Brookfield and Cameco have completed their acquisition of Westinghouse Electric Company, one of the world’s largest nuclear power businesses. Brookfield now owns a 51% interest in Westinghouse and Cameco owns 49% interest, with the final close value totaling $8.2 billion.
The acquisition comes amidst rising interest in expanding nuclear energy as a part of the clean energy transition.
The companies cite the demand outlook for nuclear power as better and more durable than ever, and their combined expertise in the clean energy sector may contribute to global nuclear fuel supply security. According to Cameco, Westinghouse’s stable and predictable core business has generated strong cash flows and maintains a long-term contract portfolio, positioning it well to compete amidst growing demand for nuclear energy.
“This new era of Westinghouse builds upon the strong foundation established with the previous owners, which have been exceptional supporters and stewards of Westinghouse in its repositioning,” said Patrick Fragman, president and CEO of Westinghouse. “As we look to the future, Westinghouse is strategically positioned with Brookfield and Cameco to leverage expertise in our respective areas to better serve our customers and achieve a carbon-free future.”
Westinghouse was earlier acquired out of bankruptcy in 2018 from Toshiba Corp by Brookfield Business Partners, for $4.6 billion including debt.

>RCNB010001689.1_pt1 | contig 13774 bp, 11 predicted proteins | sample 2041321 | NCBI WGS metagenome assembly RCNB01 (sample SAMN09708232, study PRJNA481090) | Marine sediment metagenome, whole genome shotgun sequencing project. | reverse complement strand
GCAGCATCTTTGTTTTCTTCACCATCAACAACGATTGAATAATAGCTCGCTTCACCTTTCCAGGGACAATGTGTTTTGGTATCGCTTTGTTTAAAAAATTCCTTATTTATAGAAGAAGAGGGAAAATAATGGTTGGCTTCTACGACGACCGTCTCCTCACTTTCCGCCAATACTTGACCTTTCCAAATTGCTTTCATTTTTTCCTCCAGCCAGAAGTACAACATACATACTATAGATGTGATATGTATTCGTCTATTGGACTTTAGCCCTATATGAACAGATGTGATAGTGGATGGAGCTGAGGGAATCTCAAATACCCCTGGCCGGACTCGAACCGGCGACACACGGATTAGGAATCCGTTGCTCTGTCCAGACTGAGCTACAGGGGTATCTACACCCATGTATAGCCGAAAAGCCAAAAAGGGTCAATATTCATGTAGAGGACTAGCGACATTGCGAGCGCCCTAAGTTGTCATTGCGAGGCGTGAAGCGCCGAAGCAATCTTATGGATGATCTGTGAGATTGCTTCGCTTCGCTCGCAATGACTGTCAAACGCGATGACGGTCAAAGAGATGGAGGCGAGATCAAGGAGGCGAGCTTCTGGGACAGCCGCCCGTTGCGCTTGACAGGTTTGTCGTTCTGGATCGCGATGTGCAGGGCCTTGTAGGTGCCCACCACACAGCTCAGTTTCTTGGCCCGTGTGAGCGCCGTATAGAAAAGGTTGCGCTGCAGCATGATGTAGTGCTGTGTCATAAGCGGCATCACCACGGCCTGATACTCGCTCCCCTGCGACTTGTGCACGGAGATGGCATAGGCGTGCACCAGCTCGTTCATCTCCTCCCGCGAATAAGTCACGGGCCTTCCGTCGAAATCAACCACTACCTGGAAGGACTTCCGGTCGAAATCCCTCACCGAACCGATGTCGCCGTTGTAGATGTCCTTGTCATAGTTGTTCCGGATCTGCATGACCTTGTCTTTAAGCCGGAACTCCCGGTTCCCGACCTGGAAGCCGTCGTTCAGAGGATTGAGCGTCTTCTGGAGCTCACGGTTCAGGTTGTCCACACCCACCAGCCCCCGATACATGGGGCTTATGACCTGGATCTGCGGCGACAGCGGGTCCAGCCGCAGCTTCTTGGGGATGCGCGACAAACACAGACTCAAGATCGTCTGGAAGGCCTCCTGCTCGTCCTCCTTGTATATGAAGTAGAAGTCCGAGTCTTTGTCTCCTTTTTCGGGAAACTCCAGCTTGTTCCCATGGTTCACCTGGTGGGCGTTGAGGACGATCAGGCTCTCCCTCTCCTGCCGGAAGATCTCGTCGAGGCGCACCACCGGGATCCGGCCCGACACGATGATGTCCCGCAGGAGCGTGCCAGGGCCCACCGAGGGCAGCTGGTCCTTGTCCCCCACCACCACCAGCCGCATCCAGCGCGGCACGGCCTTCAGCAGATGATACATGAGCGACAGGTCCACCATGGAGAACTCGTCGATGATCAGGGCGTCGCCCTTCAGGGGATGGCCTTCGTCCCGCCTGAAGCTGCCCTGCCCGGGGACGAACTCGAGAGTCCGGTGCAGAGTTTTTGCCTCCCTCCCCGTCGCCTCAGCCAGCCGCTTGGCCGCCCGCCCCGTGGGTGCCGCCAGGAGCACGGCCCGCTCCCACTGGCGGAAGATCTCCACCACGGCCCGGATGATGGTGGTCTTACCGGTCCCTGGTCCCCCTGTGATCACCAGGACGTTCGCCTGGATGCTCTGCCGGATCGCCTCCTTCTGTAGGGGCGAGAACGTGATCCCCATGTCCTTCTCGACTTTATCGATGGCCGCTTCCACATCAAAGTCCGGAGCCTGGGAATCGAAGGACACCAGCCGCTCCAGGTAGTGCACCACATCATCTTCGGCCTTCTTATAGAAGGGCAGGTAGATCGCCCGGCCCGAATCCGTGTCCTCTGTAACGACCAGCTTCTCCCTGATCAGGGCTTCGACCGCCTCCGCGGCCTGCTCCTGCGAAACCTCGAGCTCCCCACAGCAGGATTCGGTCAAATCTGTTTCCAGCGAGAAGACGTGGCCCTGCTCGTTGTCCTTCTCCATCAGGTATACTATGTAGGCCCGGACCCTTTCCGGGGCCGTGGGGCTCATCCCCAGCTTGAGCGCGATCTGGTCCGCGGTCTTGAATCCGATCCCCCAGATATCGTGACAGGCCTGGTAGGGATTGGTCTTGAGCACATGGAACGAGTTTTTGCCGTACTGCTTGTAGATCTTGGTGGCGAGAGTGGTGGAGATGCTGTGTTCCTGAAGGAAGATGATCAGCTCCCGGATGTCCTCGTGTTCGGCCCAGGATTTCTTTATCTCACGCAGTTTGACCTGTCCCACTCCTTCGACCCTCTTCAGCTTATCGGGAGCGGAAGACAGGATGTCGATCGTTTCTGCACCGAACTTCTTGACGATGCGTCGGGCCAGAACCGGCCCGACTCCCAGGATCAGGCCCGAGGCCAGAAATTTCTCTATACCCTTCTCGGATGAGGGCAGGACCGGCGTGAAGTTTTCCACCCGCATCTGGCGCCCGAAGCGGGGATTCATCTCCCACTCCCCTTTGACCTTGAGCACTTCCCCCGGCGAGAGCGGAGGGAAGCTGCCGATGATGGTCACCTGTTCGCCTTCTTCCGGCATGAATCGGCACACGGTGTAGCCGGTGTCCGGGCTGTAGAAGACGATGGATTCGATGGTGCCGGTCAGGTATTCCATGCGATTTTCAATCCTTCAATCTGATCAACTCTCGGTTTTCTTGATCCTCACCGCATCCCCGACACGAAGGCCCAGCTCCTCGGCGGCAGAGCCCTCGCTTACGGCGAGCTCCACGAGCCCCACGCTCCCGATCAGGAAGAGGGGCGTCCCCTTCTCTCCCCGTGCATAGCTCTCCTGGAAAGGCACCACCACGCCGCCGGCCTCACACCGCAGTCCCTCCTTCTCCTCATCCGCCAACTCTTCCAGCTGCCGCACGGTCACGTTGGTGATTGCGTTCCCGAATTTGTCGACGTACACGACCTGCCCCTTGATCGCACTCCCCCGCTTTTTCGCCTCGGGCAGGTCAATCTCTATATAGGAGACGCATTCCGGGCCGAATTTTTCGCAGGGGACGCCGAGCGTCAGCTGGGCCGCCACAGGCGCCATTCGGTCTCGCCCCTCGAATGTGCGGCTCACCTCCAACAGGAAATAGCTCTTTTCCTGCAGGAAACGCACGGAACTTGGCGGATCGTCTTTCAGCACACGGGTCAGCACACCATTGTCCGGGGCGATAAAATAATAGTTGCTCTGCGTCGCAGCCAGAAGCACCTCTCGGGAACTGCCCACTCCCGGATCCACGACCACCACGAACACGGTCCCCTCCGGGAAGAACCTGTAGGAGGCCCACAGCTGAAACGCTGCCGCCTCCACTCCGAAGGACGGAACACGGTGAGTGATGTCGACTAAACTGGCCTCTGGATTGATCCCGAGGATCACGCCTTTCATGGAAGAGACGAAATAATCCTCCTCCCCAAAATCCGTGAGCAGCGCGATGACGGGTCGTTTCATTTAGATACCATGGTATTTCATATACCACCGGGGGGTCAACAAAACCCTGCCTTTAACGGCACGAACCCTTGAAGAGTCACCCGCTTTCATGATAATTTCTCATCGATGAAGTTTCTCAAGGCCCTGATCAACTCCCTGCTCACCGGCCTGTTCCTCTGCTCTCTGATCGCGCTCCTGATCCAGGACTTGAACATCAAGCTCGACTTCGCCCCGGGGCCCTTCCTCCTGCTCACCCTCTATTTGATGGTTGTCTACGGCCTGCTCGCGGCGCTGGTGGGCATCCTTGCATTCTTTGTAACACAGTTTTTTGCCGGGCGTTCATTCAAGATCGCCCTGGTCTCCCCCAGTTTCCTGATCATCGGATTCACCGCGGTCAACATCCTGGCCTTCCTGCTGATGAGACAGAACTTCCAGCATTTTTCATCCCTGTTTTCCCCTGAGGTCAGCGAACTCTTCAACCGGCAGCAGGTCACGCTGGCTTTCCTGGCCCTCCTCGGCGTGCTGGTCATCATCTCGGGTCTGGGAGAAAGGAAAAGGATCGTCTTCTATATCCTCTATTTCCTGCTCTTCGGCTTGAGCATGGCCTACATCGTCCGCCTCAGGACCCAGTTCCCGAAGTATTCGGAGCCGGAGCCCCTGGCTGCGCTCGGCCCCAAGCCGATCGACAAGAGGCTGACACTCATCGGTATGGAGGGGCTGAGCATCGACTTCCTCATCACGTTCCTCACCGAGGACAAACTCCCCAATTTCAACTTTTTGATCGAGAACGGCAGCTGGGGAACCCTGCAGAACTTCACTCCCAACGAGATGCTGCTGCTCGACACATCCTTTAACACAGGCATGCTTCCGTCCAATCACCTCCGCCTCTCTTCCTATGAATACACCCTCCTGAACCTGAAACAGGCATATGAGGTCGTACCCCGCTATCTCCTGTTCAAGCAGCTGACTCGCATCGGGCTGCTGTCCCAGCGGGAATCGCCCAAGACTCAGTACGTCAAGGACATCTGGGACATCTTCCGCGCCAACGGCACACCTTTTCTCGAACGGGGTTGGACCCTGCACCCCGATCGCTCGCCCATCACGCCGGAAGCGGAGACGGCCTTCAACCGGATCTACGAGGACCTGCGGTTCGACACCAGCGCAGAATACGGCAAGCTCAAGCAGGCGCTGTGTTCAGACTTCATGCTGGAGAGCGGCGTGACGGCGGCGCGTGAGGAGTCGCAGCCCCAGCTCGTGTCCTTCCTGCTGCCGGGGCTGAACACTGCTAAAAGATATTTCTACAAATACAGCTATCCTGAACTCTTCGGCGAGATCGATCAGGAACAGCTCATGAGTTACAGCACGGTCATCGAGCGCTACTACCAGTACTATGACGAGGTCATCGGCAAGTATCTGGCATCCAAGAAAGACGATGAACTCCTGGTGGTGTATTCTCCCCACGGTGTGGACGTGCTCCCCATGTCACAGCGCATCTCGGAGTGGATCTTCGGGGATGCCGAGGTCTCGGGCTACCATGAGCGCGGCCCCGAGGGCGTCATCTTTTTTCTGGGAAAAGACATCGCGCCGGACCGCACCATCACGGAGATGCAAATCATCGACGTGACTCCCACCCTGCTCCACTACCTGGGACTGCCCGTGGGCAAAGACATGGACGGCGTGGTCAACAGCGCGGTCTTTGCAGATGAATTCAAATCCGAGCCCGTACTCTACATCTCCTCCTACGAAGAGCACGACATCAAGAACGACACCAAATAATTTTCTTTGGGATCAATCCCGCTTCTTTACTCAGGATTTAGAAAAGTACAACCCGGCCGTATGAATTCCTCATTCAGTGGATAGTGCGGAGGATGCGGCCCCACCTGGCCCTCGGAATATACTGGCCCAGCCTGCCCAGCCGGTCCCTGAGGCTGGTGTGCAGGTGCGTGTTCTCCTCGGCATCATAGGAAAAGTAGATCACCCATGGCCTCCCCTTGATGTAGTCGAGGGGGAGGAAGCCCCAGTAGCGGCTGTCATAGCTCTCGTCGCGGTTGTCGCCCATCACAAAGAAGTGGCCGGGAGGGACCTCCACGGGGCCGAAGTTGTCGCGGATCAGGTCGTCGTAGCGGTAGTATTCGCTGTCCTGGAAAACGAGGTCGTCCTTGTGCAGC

Nuclear’s Role in Clean Energy Transition, Large Nuclear Projects Face Obstacles
The International Energy Agency has reported that nuclear power will need to double its capacity by 2050 in order to meet global net zero goals. Westinghouse, which has supplied more than half of the nuclear-supplied base worldwide, has contributed significantly to nuclear energy growth, but not without incurring major costs.
Some of the large-scale nuclear energy projects done by Westinghouse have faced considerable cost overruns — one of their nuclear power plants in Georgia recently faced a $413 million lawsuit over such issues and for surpassing expected construction times. Concerns over supporting additional large nuclear projects have arisen, especially as alternative nuclear energy projects such as small modular reactors have been proven to provide clean nuclear energy without extensive constriction time and cost.
Cameco reports growth opportunities in Westinghouse’s pre-application for the development of a small modular reactor, AP300 SMR, which is based on the design of its larger reactor, AP1000. The company is optimistic about the possibility of the technology contributing to further expansion of nuclear energy, but the units are still in the development phase at present.